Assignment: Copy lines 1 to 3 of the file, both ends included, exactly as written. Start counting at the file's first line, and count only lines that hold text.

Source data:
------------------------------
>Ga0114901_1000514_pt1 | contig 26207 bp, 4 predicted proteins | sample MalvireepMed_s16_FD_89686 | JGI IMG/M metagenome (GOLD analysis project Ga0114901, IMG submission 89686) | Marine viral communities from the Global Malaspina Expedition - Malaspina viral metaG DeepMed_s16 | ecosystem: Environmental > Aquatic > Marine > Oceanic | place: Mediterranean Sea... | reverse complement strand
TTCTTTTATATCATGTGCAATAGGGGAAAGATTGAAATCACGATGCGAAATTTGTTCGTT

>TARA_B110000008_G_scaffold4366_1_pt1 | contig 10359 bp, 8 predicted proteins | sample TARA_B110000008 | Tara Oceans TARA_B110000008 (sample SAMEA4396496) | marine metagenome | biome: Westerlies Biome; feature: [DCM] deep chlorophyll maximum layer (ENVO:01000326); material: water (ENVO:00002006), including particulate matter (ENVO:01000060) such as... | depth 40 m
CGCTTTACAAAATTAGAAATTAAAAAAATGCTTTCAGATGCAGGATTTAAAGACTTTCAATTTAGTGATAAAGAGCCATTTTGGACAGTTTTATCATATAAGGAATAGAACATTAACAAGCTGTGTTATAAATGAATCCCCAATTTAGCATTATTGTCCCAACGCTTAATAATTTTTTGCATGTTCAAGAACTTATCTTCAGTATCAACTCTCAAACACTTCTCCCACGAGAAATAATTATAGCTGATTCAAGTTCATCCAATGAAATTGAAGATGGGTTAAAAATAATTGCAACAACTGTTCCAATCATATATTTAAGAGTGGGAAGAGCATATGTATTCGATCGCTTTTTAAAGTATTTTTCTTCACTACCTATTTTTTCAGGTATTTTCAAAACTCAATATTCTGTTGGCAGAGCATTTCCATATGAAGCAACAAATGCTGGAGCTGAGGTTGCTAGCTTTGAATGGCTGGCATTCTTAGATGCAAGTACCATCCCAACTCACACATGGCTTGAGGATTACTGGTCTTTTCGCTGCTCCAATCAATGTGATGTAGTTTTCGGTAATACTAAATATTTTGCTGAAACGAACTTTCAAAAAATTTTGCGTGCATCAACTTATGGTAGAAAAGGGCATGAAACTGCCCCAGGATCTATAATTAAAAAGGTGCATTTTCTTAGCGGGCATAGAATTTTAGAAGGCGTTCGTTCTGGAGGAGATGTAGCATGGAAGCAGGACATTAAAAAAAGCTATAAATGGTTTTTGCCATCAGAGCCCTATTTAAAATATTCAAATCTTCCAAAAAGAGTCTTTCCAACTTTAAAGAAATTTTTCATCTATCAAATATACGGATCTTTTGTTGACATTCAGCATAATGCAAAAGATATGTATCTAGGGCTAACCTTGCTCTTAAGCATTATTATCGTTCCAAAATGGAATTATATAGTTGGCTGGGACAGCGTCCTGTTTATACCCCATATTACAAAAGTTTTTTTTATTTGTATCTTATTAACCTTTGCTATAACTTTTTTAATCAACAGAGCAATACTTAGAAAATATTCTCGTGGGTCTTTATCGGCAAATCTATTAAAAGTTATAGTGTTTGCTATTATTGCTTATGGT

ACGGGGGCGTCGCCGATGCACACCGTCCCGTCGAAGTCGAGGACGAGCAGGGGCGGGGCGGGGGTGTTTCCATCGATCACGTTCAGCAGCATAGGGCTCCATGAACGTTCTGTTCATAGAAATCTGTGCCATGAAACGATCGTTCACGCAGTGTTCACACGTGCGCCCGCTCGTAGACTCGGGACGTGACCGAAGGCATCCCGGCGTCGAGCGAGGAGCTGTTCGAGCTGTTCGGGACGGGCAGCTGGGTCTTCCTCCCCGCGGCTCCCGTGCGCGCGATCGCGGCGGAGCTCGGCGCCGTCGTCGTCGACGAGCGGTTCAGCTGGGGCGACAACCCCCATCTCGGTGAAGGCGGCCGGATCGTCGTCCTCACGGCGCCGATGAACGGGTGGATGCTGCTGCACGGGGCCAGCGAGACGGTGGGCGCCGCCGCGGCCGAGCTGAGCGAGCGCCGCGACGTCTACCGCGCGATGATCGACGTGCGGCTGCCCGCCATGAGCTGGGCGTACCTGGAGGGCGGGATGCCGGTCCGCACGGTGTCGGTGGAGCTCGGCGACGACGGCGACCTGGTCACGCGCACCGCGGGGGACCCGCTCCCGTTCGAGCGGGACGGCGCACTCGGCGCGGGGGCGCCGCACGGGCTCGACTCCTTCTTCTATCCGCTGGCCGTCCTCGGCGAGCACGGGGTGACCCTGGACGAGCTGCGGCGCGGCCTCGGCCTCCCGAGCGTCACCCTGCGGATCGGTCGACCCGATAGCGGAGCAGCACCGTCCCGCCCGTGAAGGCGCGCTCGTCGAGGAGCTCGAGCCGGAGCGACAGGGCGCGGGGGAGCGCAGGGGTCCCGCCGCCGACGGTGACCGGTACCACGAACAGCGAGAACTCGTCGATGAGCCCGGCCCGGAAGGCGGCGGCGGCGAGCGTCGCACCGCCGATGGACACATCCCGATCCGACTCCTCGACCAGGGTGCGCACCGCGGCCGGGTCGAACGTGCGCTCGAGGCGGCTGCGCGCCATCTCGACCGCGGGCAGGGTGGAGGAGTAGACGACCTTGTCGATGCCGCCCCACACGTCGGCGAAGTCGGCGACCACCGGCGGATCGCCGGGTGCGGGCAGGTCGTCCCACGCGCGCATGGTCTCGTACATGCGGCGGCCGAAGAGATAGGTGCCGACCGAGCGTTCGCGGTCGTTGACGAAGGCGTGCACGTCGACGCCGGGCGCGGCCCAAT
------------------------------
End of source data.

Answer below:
>Ga0114901_1000514_pt1 | contig 26207 bp, 4 predicted proteins | sample MalvireepMed_s16_FD_89686 | JGI IMG/M metagenome (GOLD analysis project Ga0114901, IMG submission 89686) | Marine viral communities from the Global Malaspina Expedition - Malaspina viral metaG DeepMed_s16 | ecosystem: Environmental > Aquatic > Marine > Oceanic | place: Mediterranean Sea... | reverse complement strand
TTCTTTTATATCATGTGCAATAGGGGAAAGATTGAAATCACGATGCGAAATTTGTTCGTT

>TARA_B110000008_G_scaffold4366_1_pt1 | contig 10359 bp, 8 predicted proteins | sample TARA_B110000008 | Tara Oceans TARA_B110000008 (sample SAMEA4396496) | marine metagenome | biome: Westerlies Biome; feature: [DCM] deep chlorophyll maximum layer (ENVO:01000326); material: water (ENVO:00002006), including particulate matter (ENVO:01000060) such as... | depth 40 m